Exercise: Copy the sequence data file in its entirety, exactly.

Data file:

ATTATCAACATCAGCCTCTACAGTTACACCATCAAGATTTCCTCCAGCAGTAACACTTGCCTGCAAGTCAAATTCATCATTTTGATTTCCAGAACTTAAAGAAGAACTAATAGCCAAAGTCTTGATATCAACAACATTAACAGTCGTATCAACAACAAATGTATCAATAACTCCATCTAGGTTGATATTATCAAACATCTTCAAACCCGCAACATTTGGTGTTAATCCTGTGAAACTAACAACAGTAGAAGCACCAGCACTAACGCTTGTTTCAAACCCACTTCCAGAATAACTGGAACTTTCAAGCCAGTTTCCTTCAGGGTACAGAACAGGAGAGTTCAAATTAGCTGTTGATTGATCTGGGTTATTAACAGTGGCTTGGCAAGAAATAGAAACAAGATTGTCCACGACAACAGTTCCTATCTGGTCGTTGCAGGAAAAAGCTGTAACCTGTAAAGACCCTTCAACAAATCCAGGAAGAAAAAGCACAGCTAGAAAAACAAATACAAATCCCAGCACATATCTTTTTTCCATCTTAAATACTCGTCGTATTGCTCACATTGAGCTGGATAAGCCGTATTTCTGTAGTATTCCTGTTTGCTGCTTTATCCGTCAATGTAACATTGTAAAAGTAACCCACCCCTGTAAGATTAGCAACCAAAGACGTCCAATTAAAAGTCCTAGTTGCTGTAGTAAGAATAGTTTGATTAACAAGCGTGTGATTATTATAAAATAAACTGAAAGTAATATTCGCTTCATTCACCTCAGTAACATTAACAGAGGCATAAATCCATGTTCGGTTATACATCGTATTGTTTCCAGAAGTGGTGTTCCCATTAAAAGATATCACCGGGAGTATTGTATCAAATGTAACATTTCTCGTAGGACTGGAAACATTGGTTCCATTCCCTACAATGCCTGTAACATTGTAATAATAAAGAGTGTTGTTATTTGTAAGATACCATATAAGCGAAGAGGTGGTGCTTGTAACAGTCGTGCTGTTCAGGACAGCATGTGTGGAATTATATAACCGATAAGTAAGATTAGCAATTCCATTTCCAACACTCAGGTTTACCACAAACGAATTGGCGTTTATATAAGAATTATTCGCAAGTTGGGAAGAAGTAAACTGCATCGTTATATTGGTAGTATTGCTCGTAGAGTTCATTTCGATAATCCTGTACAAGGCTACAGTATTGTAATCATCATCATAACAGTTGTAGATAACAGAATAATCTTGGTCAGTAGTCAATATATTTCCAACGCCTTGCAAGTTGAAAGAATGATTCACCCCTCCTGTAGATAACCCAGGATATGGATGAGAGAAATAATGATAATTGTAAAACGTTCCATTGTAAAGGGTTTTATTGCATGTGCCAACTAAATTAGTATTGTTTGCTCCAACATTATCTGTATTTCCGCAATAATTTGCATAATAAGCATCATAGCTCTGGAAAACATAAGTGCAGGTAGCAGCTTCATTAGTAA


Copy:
ATTATCAACATCAGCCTCTACAGTTACACCATCAAGATTTCCTCCAGCAGTAACACTTGCCTGCAAGTCAAATTCATCATTTTGATTTCCAGAACTTAAAGAAGAACTAATAGCCAAAGTCTTGATATCAACAACATTAACAGTCGTATCAACAACAAATGTATCAATAACTCCATCTAGGTTGATATTATCAAACATCTTCAAACCCGCAACATTTGGTGTTAATCCTGTGAAACTAACAACAGTAGAAGCACCAGCACTAACGCTTGTTTCAAACCCACTTCCAGAATAACTGGAACTTTCAAGCCAGTTTCCTTCAGGGTACAGAACAGGAGAGTTCAAATTAGCTGTTGATTGATCTGGGTTATTAACAGTGGCTTGGCAAGAAATAGAAACAAGATTGTCCACGACAACAGTTCCTATCTGGTCGTTGCAGGAAAAAGCTGTAACCTGTAAAGACCCTTCAACAAATCCAGGAAGAAAAAGCACAGCTAGAAAAACAAATACAAATCCCAGCACATATCTTTTTTCCATCTTAAATACTCGTCGTATTGCTCACATTGAGCTGGATAAGCCGTATTTCTGTAGTATTCCTGTTTGCTGCTTTATCCGTCAATGTAACATTGTAAAAGTAACCCACCCCTGTAAGATTAGCAACCAAAGACGTCCAATTAAAAGTCCTAGTTGCTGTAGTAAGAATAGTTTGATTAACAAGCGTGTGATTATTATAAAATAAACTGAAAGTAATATTCGCTTCATTCACCTCAGTAACATTAACAGAGGCATAAATCCATGTTCGGTTATACATCGTATTGTTTCCAGAAGTGGTGTTCCCATTAAAAGATATCACCGGGAGTATTGTATCAAATGTAACATTTCTCGTAGGACTGGAAACATTGGTTCCATTCCCTACAATGCCTGTAACATTGTAATAATAAAGAGTGTTGTTATTTGTAAGATACCATATAAGCGAAGAGGTGGTGCTTGTAACAGTCGTGCTGTTCAGGACAGCATGTGTGGAATTATATAACCGATAAGTAAGATTAGCAATTCCATTTCCAACACTCAGGTTTACCACAAACGAATTGGCGTTTATATAAGAATTATTCGCAAGTTGGGAAGAAGTAAACTGCATCGTTATATTGGTAGTATTGCTCGTAGAGTTCATTTCGATAATCCTGTACAAGGCTACAGTATTGTAATCATCATCATAACAGTTGTAGATAACAGAATAATCTTGGTCAGTAGTCAATATATTTCCAACGCCTTGCAAGTTGAAAGAATGATTCACCCCTCCTGTAGATAACCCAGGATATGGATGAGAGAAATAATGATAATTGTAAAACGTTCCATTGTAAAGGGTTTTATTGCATGTGCCAACTAAATTAGTATTGTTTGCTCCAACATTATCTGTATTTCCGCAATAATTTGCATAATAAGCATCATAGCTCTGGAAAACATAAGTGCAGGTAGCAGCTTCATTAGTAA